Day 23 – Beijing/Trains to Ulaanbaatar

Awe / Day 23 of 64 / 01 June

Time to push on to Mongolia! I left the hostel at 9.15am today and took the subway to Beijing West Railway Station [北京西站, Bei Jing Xi Zhan] to catch my 10.30am train to Hohhot (CR K617, trip.com, 196 CNY/36 SGD/pax). I must have overestimated how quickly I could get there because for the first time on this trip I had to run for a train. I entered my carriage with about three minutes to spare. Wew. I was assigned the top bunk this time around: my first time sleeping in a bunk that isn’t on the “ground level”. Other than having to climb, the upper bunks are equally as comfortable as the lower ones. In a hard sleeper, I’d say they even offer more privacy and security than the lower bunks.

A five star hotel without the stars.

The train pulled out of Beijing West on time at 10.30am. I hadn’t eaten anything all morning, so by lunchtime I was starving. As usual, I decided to have lunch in the restaurant car because the food carts were nowhere to be found. I had the Chinese staple, Hong Shao Niu Rou Fan (roasted beef rice). After lunch, I watched “The Cloverfield Paradox” to kill some time, but it was a short movie: only 100 minutes long. It’s a good movie: a bit too “generic sci-fi”, but generic sci-fi is always fun either way.

The cozy restaurant car. A true lifesaver for hungry souls.

With the rural 4G connection being patchy and unreliable, I needed to find something to entertain myself. I decided to play a game where I tried to get the attention of other passengers by shining the reflection off my watch at them. It didn’t work though, as most of the passengers were staring at their phones.

Why stare at your phone when you could be staring at this!?

It was then that I realised just how many people on board were completely oblivious to the amazing Inner Mongolian scenery we were passing by. Maybe they’ve done this trip so many times that they’ve become desensitised to the beauty, but there were only a handful of people who seemed somewhat impressed by the mountains and plains. Most of the younger passengers were playing phone games or taking selfies with beauty-enhancing apps. Some even seemed bothered by the Inner Mongolian sunshine and spent the entire trip with the curtains drawn. I guess when you’re bored you start to notice patterns and trends. You also start to notice weird stuff, like a guy chowing down on an entire cucumber like it was a hotdog.

Cucumber man was too much for me to take, so I ducked out to the smoking corner for a breather. There, a middle-aged man asked me why I had duct tape on my feet. I told him it was to prevent blisters from forming on my feet. He then asked me where I was from, as he said I didn’t look local. He told me he had thought I was Vietnamese at first. I returned the question and he told me he came from Hohhot, and that he was headed home from Beijing. As the ashes reached the filter, I said goodbye and headed back to my bunk.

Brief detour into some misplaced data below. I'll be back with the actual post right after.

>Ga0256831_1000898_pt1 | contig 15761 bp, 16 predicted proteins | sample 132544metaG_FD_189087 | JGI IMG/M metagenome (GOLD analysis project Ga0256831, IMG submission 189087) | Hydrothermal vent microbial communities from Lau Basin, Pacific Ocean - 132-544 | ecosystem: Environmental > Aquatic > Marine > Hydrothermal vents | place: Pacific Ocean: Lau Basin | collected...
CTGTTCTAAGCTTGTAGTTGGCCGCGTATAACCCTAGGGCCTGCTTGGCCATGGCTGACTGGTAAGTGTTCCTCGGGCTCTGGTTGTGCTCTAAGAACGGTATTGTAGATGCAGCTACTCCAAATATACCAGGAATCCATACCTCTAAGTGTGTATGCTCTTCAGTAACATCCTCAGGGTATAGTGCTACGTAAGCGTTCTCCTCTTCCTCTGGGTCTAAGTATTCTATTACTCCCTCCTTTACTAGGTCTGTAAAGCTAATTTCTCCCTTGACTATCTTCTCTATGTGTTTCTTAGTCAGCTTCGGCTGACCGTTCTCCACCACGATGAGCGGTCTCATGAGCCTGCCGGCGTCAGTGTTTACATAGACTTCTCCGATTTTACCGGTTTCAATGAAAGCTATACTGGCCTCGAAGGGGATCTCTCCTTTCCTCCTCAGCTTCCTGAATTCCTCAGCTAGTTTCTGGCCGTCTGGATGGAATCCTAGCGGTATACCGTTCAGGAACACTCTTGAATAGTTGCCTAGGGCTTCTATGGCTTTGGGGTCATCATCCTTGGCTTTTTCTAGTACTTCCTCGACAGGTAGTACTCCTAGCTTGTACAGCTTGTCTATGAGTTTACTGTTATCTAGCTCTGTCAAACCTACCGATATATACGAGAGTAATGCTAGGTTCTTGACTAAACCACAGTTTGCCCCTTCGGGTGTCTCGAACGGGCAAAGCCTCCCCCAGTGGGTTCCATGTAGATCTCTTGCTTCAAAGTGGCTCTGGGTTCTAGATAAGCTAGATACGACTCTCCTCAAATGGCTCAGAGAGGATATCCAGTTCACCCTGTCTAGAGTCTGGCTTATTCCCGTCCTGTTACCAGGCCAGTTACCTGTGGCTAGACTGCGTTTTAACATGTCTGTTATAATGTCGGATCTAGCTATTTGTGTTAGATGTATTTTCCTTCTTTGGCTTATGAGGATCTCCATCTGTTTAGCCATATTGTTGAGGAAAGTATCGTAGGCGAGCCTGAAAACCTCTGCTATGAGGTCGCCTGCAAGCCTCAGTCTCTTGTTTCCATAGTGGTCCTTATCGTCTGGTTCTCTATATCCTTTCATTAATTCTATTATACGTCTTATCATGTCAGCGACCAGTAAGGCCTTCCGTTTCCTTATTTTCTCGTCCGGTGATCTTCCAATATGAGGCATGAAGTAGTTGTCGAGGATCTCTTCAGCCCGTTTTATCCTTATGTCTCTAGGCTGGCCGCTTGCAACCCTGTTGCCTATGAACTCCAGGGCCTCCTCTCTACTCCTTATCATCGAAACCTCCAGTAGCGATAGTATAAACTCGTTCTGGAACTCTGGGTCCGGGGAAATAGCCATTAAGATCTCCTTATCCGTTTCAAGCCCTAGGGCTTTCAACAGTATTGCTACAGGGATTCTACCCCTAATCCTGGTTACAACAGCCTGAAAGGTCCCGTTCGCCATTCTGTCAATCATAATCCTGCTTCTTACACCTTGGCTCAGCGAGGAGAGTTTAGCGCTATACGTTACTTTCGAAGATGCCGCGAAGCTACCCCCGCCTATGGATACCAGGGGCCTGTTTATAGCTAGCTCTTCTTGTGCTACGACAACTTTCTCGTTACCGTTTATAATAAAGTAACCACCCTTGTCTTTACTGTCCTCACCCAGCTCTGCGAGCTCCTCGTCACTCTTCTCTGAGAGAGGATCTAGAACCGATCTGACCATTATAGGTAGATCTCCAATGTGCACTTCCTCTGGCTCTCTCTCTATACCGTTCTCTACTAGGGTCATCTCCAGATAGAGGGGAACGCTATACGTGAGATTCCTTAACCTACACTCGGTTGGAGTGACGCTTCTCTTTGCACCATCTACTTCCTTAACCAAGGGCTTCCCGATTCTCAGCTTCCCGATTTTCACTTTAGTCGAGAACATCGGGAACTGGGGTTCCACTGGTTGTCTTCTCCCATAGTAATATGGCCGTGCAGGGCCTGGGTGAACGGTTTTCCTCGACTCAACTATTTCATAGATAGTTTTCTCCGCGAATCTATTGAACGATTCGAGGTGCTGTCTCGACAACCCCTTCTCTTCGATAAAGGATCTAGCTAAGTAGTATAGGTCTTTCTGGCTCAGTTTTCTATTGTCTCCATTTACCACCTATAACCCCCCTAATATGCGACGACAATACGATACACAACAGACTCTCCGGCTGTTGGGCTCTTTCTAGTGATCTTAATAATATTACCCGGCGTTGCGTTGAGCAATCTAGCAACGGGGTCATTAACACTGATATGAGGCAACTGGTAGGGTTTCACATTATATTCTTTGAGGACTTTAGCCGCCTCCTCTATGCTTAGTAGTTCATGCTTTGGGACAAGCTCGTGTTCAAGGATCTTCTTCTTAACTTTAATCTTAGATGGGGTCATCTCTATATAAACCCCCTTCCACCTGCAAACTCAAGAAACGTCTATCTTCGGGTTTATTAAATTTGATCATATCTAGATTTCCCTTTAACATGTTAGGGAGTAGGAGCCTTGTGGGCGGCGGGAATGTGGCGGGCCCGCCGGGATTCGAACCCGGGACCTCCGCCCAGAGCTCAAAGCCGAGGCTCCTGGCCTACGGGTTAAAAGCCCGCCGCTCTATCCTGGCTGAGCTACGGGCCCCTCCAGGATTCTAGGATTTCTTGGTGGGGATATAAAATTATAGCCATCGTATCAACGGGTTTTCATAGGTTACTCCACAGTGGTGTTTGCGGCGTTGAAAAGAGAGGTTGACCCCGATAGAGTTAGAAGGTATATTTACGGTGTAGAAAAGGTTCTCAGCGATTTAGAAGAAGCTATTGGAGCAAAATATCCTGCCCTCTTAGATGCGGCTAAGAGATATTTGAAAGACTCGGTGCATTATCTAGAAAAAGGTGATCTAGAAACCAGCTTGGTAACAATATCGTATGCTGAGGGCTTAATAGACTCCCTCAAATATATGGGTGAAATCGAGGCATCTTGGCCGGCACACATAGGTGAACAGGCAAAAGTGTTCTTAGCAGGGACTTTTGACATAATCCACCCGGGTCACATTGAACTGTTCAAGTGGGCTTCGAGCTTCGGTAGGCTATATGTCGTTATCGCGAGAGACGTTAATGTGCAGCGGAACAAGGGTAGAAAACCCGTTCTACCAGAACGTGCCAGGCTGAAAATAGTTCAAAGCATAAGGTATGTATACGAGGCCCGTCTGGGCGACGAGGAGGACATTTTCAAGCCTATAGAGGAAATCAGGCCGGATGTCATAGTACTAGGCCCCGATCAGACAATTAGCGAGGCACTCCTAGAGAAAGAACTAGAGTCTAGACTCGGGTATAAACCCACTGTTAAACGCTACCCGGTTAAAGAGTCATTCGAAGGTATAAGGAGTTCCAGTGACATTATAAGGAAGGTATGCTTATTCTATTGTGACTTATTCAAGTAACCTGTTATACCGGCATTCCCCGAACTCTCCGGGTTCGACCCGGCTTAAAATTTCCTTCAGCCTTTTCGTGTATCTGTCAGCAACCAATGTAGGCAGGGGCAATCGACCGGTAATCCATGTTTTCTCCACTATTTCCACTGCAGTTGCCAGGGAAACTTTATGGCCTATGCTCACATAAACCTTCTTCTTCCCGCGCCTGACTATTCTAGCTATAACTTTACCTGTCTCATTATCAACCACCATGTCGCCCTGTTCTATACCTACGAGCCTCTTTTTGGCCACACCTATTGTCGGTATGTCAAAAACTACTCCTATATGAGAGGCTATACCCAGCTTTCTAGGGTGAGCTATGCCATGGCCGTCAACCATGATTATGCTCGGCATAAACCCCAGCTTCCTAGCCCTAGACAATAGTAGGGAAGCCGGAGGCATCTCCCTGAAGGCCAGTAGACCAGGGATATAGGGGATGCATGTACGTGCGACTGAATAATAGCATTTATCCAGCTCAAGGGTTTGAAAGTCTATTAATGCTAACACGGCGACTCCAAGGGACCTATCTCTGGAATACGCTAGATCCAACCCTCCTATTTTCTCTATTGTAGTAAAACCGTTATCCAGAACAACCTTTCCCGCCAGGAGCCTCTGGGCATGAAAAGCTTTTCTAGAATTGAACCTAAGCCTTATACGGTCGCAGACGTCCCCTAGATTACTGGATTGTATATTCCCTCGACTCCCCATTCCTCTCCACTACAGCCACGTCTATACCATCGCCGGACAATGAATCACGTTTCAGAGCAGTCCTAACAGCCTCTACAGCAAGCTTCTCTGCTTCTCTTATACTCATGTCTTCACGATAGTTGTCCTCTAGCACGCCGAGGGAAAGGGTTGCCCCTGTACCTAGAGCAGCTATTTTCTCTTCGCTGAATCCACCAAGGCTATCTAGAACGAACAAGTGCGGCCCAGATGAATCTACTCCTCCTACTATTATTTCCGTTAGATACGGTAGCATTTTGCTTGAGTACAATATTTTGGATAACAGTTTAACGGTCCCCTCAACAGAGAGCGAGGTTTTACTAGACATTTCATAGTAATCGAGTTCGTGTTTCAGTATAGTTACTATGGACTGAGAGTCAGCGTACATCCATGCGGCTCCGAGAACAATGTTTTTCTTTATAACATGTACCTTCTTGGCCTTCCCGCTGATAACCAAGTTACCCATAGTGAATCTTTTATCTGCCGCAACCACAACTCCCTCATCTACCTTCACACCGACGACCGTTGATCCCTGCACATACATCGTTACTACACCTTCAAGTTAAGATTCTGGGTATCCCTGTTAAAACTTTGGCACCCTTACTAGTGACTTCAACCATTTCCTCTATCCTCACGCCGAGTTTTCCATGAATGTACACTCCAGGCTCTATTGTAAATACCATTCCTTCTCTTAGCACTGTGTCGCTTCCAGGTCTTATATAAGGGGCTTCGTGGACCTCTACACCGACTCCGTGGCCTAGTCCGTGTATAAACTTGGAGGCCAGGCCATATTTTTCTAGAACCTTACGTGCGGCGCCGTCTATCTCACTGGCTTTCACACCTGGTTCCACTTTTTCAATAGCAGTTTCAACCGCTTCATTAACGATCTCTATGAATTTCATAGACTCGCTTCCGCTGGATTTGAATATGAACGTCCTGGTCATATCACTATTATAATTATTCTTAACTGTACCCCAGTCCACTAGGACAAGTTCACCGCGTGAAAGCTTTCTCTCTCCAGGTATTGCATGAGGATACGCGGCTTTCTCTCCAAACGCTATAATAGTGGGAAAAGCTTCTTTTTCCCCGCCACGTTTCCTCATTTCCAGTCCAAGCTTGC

At around 10pm, the train reached Hohhot Railway Station [呼和浩特站, Hu He Hao Te Zhan]. I left the station to buy some food from the nearby convenience stores. I returned to the station around 10.30pm to board my connecting train to Erlian (CR T4202, trip.com, 163 CNY/32 SGD/pax). The train left Hohhot at 11.15pm, and will reach Erlian tomorrow at 7am. I got the top bunk again, but since Sam’s ticket was for the bottom bunk, I took that instead.

Compare this photo with the first photo and you’ll see the toll long train rides take on a person.

Across from my bunk was a man from Erlian. He had gone to Hohhot for an errand and was now returning home. He asked where I was going since I had so much stuff with me. When he found out I was going to Mongolia, he gave me some advice: don’t use Mandarin there, Mongolians are not fans of China. Advice that might come in handy. He also started asking me questions about Singapore: like what brands of phones we use, how expensive are cars, do we really cane people, and what is the conversion rate from RMB to SGD. Even though my Mandarin was sub-optimal, we still managed to carry on a decent conversation. It felt great to finally have a proper conversation after almost an entire day. I’m really looking forward to the hostel in Mongolia, and hopefully, I’ll find more interesting conversations there.

One last thing, which I feel as many people as possible should endeavour to experience. Throughout the train ride, I was listening to trance music, and I firmly believe it’s the best music for long distance and scenic train rides. Trance, especially uplifting trance, often gives you a sense of being a part of something bigger than yourself. A feeling of smallness. A feeling of surrendering to nature. A feeling that Freud referred to as the “oceanic feeling”. Couple the feelings that trance conjures with awe-inspiring landscapes and you’re in for a goosebump-inducing ride. At one point, I almost teared up listening to “Sinai” by Ilan Bluestone while watching the landscape go by. Nothing short of an amazing combination.

Listen to “Sinai” and picture this view.

– Ryan

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